Slimeheads and plastic in the Gyre. We’ve arrived.

Nov 29 2010

Gyresample_eels

We’re here!

After 2 weeks of punishing storms, pelting rains, 40-knot winds, and life at a constant 45 degree angle, we’re here, in the western edge of the accumulation zone in the South Atlantic Gyre (SAG). We all feel a bit like we’re emerging from a time warp, crawling out of our cocoons and remembering why were here. Man does it feel good….

The day began auspiciously, with our first dolphin sighting at 5:00 am. Marcus, James, Mary and I were on watch, pulling up the manta trawl when James spotted a pod of 20-30 dolphins off the starboard side, flying through the water in a breathtaking succession of airborne arcs. Before I had time to wake the crew (all had requested a wake up at the first sighting of dolphins or whales) they were gone.

“At least we know they’re out there” said Mary. “I was beginning to feel like were all alone here!”. Its remarkable how little life one seas on the oceans surface during a crossing like this. We know that just below our line of sight, an entire world opens up – a planet almost as foreign to us as outer space. Billions of organisms, from the microscopic plant life that helps regulate our climate, to the bizarre, alien life of the deep. Yet from our boat, we see nothing but open water.

SLIMEHEADS IN THE SAG
Our daily trawls are our only hint to the wonders that live below. Today we found a fascinating creature – one we saw often in the Sargasso Sea: juvenile eels, also called “Leptocephali” or “Slimeheads”. These eels swim all the way from Europe and North America to spawn in the Sargasso Sea, after which the adults likely die and sink. Once the babies are borne, they begin an epic journey, swimming thousands of miles to return to their birthplace – freshwater ponds and rivers on either side of the Atlantic. This homing pilgrimage takes 1-2 years! Very little is known about these eels in the open ocean…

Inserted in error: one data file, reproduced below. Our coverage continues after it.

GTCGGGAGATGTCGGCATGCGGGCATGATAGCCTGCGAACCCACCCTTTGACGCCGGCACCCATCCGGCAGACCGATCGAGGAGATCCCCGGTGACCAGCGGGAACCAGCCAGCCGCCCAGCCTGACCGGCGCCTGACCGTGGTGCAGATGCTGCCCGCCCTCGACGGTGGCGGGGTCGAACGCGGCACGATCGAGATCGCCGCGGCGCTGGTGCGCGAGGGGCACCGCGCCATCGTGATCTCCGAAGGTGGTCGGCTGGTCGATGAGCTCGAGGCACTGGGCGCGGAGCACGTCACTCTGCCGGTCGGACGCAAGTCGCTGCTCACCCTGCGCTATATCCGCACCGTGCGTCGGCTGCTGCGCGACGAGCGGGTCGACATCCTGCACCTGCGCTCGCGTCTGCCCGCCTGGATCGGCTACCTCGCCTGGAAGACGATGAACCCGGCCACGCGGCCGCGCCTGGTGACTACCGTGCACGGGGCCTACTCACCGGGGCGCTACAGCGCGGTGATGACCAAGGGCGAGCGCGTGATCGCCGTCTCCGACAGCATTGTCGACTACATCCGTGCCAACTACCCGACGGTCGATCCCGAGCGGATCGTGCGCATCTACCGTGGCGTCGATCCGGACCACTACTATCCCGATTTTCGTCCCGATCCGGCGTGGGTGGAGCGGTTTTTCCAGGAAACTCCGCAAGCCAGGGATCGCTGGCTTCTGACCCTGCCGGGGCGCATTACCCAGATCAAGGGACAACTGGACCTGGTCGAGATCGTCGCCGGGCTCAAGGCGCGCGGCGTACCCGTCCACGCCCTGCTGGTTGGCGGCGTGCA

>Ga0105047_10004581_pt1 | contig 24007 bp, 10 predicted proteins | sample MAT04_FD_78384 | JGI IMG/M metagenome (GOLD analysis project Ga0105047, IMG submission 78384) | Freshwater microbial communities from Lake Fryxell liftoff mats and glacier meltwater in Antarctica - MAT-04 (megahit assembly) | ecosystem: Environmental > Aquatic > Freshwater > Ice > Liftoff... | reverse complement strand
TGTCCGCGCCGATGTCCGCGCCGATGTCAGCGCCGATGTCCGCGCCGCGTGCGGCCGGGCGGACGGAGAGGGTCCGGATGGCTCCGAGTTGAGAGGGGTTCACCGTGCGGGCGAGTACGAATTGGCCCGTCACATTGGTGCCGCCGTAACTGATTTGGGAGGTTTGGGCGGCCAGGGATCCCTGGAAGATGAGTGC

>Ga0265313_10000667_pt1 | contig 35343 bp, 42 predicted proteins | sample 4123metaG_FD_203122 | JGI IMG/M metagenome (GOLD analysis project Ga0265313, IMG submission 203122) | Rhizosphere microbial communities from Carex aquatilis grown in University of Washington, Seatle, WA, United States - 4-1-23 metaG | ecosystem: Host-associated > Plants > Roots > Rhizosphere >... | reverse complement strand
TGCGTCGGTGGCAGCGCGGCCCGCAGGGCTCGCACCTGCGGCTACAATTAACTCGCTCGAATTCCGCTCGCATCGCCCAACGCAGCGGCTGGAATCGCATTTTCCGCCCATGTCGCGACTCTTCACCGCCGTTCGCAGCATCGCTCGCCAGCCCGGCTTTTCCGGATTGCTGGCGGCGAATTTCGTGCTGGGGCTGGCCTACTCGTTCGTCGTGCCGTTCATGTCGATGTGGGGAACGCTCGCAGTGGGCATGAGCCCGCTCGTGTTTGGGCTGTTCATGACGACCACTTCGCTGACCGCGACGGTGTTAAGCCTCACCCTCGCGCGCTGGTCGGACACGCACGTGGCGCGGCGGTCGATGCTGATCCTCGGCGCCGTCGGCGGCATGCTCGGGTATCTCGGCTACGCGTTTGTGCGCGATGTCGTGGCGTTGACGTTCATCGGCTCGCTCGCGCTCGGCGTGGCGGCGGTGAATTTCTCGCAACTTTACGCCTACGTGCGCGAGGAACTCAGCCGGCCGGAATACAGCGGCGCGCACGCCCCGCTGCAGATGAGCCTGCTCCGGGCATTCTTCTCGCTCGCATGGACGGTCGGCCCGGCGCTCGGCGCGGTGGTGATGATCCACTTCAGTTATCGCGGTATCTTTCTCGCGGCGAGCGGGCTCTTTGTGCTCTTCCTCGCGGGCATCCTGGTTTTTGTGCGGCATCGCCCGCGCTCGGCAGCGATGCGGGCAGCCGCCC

ENTERING THE GARBAGE PATCH
Today’s trash sightings leave little doubt that we’ve entered the “accumulation zone”, the region Nicolai Maximenko’s computer model
predicts will have the most dense accumulation of trash based on drift buoy data.

This morning, we pulled up a fishing float covered in barnacles, and a plastic
bottle, also fouled with bryozoans and goose-necked barnacles. The bottle was a bit harder to grab with our nets – after circling the bottle three
times, Marcus finally jumped overboard to grab it – not an experience any of us want to repeat again. Jumping overboard in the open ocean is no joke….

By now, the entire crew was on deck, looking for trash. Bonnie took a firm stance on the bow, gazing out to sea for hours, and counting at least 20 objects float by. Rich counted another 15-20. We tried in vain to net a blue bucket, which quickly drifted out of reach. We’re seeing more fragments in
our trawls, and are hoping that the seas calm even more in the coming weeks. We’d love to collect enough plastic for our pro surfer James Pribram to build a custom “gyre board” using recycled trash….

Less than 2,000 miles to go till Cape Town. Now its time to prepare for our Thanksgiving feast on board. Jody is prepping, and Stiv has assigned a list of sous chef duties for the big day. We will surely be giving thanks for this change in the weather!